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Cardinal John Henry Newman closer to becoming Saint

Cardinal John Henry Newman is close to becoming Britain’s first new saint since St. John Ogilvie was Canonised by Pope Saint Paul VI in 1976, writes Dr Stephen Kelly.

Two authenticated miracles are required before sainthood and Newman, who was already credited with curing a man's spinal disease, is now said to have healed a woman's unstoppable bleeding.

The decision on behalf of Pope Francis to authorise the Congregation for the Causes of Saints to issue a decree attributing the second miracle to Cardinal Newman removes the last hurdle in the cause of his Canonisation.

Cardinal Newman, who was declared Venerable by Pope Saint John Paul II in 1991 and Beatified by Pope Benedict XVI in 2010, was an extraordinary individual.

He stands as a Victorian giant in the field of theology, philosophy and education. Influencing many academic and spiritual disciplines, Cardinal Newman’s writings and his lifelong search for religious truth continue to inspire scholars throughout the world. 

Liverpool Hope University aims to enhance and extend the reach of Cardinal’s Newman’s life and spirituality.

The Gradwell collection, housed in Hope’s Library, contains a generous corpus of Cardinal Newman’s own published works (including first editions) and books on or related to Newman.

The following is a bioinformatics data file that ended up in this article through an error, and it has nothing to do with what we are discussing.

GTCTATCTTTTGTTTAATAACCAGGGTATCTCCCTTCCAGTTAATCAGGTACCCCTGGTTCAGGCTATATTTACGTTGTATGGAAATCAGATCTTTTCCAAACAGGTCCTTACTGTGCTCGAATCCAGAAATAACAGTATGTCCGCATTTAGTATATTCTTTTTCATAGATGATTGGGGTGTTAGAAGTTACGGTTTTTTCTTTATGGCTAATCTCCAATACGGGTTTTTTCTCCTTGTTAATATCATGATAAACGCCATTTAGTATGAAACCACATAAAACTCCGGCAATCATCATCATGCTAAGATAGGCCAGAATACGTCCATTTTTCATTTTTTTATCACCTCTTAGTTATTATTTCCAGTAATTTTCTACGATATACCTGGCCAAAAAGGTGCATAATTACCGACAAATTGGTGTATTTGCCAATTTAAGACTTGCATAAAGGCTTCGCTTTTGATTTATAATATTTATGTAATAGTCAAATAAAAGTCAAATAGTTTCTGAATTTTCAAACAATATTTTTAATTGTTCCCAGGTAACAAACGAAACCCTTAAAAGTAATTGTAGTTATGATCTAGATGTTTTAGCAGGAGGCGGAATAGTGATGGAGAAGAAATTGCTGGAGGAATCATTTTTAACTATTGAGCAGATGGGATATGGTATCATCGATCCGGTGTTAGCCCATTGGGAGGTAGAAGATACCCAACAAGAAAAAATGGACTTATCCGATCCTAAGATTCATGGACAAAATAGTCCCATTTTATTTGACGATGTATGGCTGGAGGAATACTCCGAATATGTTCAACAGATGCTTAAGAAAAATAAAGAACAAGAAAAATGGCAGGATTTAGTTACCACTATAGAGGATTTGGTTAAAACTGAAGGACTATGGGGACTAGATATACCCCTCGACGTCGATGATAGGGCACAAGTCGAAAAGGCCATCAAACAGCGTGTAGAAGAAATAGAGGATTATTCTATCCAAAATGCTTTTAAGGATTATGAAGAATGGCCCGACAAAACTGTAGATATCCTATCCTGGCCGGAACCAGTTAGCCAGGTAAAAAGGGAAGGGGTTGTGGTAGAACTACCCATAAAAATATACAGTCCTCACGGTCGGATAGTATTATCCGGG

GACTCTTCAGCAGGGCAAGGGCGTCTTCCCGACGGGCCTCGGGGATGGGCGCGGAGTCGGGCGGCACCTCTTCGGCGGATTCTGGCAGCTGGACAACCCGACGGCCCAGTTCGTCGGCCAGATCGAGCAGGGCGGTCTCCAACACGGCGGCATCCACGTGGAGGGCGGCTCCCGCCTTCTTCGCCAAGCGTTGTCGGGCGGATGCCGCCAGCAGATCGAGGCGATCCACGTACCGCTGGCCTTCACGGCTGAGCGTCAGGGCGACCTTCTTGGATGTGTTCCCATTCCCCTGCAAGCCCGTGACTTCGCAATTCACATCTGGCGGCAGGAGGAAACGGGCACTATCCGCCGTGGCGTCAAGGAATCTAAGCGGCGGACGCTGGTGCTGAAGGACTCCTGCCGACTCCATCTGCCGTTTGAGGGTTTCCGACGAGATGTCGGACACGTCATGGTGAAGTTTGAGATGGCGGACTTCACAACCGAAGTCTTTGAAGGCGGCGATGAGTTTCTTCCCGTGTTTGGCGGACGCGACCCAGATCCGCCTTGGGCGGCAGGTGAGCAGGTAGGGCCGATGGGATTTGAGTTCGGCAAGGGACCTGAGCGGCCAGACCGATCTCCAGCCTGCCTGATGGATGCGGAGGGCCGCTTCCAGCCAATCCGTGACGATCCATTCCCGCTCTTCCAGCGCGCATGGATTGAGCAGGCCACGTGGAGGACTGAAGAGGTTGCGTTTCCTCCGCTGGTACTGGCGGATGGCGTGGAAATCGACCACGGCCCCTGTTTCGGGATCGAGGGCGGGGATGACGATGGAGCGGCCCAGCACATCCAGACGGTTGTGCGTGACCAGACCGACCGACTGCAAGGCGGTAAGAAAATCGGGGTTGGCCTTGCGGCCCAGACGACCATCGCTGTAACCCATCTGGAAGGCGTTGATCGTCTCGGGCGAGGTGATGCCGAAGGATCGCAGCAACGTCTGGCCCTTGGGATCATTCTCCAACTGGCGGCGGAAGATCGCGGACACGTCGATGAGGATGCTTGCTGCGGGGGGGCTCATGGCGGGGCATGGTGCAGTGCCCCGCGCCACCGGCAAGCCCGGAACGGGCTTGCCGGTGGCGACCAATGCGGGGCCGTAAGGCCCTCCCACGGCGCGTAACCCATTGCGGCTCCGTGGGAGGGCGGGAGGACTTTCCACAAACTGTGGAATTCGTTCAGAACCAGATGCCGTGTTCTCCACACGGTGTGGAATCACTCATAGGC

This scholarly resource is complemented by the availability of a recently updated extensive collection of Newman related publications from the main Sheppard-Worlock Library collection.

The collection also includes, preserved on microfilm, the diaries, letters and miscellaneous documents from the Cardinal Newman Archive held at the Oratory of St. Philip Neri, in Birmingham.

On the subject of Cardinal Newman’s educational thought, particularly towards his idea of liberal knowledge, modern educationalists and third level institutions throughout the globe remain indebted to his vision.

Indeed, today, there is hardly a humanist educator who has failed to quote the significance of Cardinal Newman’s idea of Liberal Knowledge.

The mania for specialisation at university level, with its consequent result of narrow-mindedness and inability to communicate with those not of the same intellectual discipline, has led to a greater awareness of the necessity for a liberal education, which Cardinal Newman so skilfully portrayed.

By Liberal Knowledge Cardinal Newman did not mean an acceptance of the emerging 19th century liberal educational philosophy of Utilitarianism. Rather his use of “liberal” was far more ancient; it denoted a commitment to the philosophy and ethos of the historical ”liberalism” of European cultural tradition.

For Cardinal Newman, liberal education was entailed as an education in which knowledge was sought for its own sake and not for any benefits which might derive it.

This did not mean he viewed Liberal Knowledge as its own end, as “implying a total expulsion of religion and morality from higher education.”

On the contrary, Newman believed that Liberal Knowledge had an important objective in the field of higher education.